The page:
While you might think that gravity would work in your favor to mitigate the symptoms of sleep apnea when sleeping on your stomach, that’s not quite the case. Yes, sleeping on your stomach will pull your tongue forward, ultimately reducing an airway obstruction, but stomach sleeping also covers your face and mouth, still exacerbating symptoms of severe sleep apnea. 

Overall, Wu says finding the best sleep positions for sleep apnea may be a matter of trial and error. “For optimal sleep [in any position] with sleep apnea and/or CPAP, people can use pillows to support their neck and prevent the mask from shifting during the night,” he adds. 

Other Tips for Sleeping Comfortably with Sleep Apnea

Sleep apnea and comfortable, restful sleep don’t always go hand in hand, so Wu offers a few more tips to help sleep apnea sufferers get through the night, such as: 

  • Experimenting with body pillows to make side sleeping more comfortable
  • Buying a mattress that keeps your spine aligned when sleeping on your side
  • Using a thicker pillow to keep your spine aligned
  • Maintaining a cool, dark, and quiet sleeping environment
  • Practicing relaxation techniques, such as deep breathing or progressive muscle relaxation, both of which can help reduce stress and decrease the time it takes to fall asleep

How to Make CPAP and BIPAP Devices More Comfortable

There are several things you can do to make CPAP devices more comfortable. A heated humidifier will prevent dryness in the nose and throat, a properly fitting mask won’t let air escape or create uncomfortable pinch points, and using a machine with adjustable pressure settings are all great thought starters. Read on for additional tips. 

Use a Properly Fitting Mask

One of the best tips for making your CPAP more comfortable is to ensure you have the right fit. CPAP masks come in a wide variety of sizes to accommodate all types of wearers. For the best results, make sure your mask fits your face and suctions properly, and there should be no pinching or discomfort. Moreover, sometimes CPAP devices need to be broken in. If you’re still feeling uncomfortable after a reasonable breaking-in period, you may need to get a different mask. 

If you’re a mouth-breather at night, which can cause air leakage, you may want to consider a chinstrap to keep your mouth closed and avoid air escaping through your mouth. 

Manage a Dry Mouth and Stuffy Nose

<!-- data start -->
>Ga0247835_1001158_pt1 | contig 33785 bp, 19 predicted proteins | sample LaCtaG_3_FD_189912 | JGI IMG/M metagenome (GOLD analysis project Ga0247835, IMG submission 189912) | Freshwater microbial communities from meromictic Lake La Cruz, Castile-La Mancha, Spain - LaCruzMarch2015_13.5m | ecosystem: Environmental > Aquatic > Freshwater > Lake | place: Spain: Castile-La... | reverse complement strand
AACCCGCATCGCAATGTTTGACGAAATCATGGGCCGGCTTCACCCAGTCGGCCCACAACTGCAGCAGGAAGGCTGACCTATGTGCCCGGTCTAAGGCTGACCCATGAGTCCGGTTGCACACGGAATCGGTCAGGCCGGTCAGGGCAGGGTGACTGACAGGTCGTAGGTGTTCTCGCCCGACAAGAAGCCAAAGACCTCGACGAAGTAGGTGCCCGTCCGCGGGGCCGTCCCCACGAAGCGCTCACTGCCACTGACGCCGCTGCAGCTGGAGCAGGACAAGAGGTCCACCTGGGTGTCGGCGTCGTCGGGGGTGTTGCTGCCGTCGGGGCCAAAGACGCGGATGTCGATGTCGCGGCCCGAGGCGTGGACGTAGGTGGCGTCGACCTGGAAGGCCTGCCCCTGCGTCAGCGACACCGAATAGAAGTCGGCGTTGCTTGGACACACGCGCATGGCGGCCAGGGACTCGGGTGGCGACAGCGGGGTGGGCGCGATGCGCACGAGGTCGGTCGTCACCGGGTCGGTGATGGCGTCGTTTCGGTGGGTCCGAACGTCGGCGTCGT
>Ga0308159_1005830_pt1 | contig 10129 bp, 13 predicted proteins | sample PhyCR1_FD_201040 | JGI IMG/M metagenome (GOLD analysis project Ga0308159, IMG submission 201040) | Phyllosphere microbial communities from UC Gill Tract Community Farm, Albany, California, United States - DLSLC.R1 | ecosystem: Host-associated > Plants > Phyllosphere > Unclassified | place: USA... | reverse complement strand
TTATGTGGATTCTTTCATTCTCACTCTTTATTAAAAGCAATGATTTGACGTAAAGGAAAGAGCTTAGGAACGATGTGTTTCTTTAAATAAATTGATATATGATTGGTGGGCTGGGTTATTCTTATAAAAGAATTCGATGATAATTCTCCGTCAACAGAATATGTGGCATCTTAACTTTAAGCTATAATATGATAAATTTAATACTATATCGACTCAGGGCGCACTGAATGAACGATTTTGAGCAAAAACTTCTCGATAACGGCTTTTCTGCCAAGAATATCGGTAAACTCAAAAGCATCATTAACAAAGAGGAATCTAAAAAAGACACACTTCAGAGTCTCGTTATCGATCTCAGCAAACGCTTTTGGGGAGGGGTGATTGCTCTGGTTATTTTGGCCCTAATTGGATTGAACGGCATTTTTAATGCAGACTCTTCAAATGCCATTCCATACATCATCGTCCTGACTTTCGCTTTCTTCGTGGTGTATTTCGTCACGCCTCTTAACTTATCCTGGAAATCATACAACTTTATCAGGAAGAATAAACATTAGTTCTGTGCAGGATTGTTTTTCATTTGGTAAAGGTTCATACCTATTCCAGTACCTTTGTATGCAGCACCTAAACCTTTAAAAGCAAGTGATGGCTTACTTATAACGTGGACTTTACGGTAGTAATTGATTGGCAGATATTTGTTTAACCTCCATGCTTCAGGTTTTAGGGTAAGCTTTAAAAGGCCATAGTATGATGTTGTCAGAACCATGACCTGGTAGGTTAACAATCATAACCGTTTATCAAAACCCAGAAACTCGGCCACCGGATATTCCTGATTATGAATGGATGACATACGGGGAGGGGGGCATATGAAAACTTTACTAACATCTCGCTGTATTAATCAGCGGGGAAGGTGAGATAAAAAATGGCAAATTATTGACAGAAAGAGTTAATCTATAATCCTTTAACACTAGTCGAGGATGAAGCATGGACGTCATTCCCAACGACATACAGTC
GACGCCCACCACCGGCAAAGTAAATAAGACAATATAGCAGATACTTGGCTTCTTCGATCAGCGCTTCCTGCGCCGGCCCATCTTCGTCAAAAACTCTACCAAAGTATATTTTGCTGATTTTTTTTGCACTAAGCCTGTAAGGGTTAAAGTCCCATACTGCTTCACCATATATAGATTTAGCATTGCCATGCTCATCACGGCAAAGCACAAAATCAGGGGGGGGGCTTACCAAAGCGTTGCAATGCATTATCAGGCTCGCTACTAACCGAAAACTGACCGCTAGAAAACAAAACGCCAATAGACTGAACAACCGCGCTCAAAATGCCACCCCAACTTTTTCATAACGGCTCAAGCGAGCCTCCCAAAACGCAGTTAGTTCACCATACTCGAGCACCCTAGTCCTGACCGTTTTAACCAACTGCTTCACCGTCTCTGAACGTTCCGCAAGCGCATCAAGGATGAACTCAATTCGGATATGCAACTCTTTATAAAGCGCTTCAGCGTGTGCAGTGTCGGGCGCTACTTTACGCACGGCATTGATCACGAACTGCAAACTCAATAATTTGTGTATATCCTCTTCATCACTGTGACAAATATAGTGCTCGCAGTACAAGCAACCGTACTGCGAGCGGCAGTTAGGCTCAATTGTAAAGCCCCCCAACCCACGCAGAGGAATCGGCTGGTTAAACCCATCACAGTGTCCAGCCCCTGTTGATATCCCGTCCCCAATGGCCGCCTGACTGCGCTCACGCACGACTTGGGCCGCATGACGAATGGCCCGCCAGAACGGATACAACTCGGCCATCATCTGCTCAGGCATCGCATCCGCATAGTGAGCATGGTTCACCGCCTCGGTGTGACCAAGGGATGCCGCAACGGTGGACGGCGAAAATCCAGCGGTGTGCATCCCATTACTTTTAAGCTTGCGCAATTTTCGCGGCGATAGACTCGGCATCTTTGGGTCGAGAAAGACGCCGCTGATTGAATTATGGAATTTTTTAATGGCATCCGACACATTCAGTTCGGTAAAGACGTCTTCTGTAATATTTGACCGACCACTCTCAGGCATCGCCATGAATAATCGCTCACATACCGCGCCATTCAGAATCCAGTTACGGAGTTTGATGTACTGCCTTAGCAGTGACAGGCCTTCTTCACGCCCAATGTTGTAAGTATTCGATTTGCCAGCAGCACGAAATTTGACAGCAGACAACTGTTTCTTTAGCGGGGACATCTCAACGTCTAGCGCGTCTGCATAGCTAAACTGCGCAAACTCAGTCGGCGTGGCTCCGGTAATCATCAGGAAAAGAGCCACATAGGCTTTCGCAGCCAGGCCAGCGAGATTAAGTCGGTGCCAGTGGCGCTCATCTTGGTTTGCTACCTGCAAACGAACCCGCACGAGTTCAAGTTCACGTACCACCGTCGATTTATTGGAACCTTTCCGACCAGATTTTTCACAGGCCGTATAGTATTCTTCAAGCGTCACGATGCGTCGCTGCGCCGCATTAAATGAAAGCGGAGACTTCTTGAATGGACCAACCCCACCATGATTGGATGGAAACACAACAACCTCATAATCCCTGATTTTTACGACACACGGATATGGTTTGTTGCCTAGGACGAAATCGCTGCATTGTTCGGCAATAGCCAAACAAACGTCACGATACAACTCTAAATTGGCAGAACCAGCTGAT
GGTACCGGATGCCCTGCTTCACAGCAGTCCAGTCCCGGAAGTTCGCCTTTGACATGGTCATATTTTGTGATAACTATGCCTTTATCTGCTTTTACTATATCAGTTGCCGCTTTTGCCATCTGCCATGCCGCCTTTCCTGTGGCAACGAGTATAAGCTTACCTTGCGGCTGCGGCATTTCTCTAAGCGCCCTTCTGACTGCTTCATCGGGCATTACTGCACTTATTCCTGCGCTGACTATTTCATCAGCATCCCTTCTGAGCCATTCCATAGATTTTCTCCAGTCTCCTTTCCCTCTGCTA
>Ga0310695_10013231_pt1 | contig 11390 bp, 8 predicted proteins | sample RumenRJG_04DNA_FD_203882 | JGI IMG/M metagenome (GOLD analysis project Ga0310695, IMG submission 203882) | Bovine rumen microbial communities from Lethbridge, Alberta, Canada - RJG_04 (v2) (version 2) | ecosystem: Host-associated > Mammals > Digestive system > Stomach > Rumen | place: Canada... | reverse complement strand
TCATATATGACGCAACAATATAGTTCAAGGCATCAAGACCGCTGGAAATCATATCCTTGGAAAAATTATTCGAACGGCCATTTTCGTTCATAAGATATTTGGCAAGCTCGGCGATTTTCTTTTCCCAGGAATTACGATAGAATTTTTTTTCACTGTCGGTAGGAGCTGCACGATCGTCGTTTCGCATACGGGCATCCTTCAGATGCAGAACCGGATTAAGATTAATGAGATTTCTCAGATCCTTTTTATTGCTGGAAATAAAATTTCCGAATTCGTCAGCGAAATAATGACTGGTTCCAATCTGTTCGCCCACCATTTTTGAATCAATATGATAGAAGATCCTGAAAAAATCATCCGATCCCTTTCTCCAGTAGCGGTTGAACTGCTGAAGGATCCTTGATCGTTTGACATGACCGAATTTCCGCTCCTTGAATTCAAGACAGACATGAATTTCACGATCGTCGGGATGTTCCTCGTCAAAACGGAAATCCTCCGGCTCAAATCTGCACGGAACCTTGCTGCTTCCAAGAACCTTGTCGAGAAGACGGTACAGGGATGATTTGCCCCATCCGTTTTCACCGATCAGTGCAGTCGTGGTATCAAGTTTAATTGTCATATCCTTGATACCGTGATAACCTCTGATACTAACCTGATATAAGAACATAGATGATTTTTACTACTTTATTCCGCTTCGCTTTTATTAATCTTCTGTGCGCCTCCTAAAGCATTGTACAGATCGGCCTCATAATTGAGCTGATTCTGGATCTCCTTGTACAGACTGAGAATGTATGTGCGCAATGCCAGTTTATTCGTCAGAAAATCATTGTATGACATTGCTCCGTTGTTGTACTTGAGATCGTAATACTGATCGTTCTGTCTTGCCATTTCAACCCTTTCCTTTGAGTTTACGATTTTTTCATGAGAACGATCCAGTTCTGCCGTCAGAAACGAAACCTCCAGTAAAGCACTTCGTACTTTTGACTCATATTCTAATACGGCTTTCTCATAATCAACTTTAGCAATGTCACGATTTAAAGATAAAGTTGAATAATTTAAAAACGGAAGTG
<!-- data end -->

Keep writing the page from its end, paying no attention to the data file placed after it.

CPAP therapy is notorious for drying out your airways, so users should consider adding a humidifier or, better yet, a heated humidifier to their CPAP machine to increase comfort levels and give their overall experience a boost. For stuffy noses, try a saline nasal spray at night to keep things moist. 

Hose Management

A hose attached to your face that extends over to your nightstand could understandably stymie anyone’s plans for sweet dreams. Good news: CPAP pillows with hose tethers and CPAP hose stands can help support the weight of the hose so you can get some shut-eye. 

Manage Claustrophobia

CPAP masks have the tendency to amplify claustrophobia — as a matter of fact, claustrophobia is often cited as one of the reasons for poor CPAP compliance. If that’s an issue for you, try a smaller mask that doesn’t cover a large area of your face, or think about speaking with a therapist to learn some breathing exercises to help you manage the stress. 

Why It’s Important to Wear Your CPAP

“It is important to wear your CPAP while sleeping with sleep apnea because it helps deliver pressurized air into the airways in order to keep them open,” says Isabella Gordon, Sleep Science Coach and Co-Founder of Sleep Society. “Not only does this help reduce breathing pauses and snoring while you sleep, but it also improves oxygen levels in the blood.”

But Gordon adds that wearing your CPAP goes far beyond the short-term benefits of improving your sleep. “Wearing your CPAP also helps prevent long-term complications associated with sleep apnea, such as high blood pressure, stroke, heart attack, and diabetes. It’s essential that people who have been diagnosed with sleep apnea use their CPAP every night for optimal health and well-being.”

How to Sleep with Sleep Apnea Without CPAP

“There are many other treatments for sleep apnea, and more are being developed daily, it seems,” says Seliber-Klein. “There are dental appliances that advance the mandible to open your airway, there are devices that stimulate muscles to stay open or to increase their tone, and surgical procedures using a laser or radio frequency.” 

Beyond the devices and surgical interventions, Seliber-Klein suggests a few key lifestyle changes or positional therapy. “If a sleep apnea patient has a large neck due to weight gain, losing that weight can often be helpful.” And while she notes that sleeping in a semi-upright position may be okay for the short term, it’s not an advisable long-term solution as it interferes with full muscle relaxation during sleep.” 

The Last Word from Sleepopolis 

When collapsing airways cause you to stop breathing as much as 100 times per night, only to wake up gasping for air, that doesn’t exactly make for a restful night. Luckily, there are different sleep positions you can try to mitigate the effects — and guidance for loyal CPAP users for how to sleep more comfortably. To ensure some shuteye with a CPAP machine, ensure your mask is fitted correctly and comfortable for the best results. 

Sharon Brandwein

Sharon Brandwein

Sharon Brandwein is a Certified Sleep Science Coach and a freelance writer. She specializes in health and beauty, parenting, and of course, all things sleep. Sharon’s work has also appeared on ABC News, USAToday, and Forbes. When she’s not busy writing, you might find her somewhere curating a wardrobe for her puppy.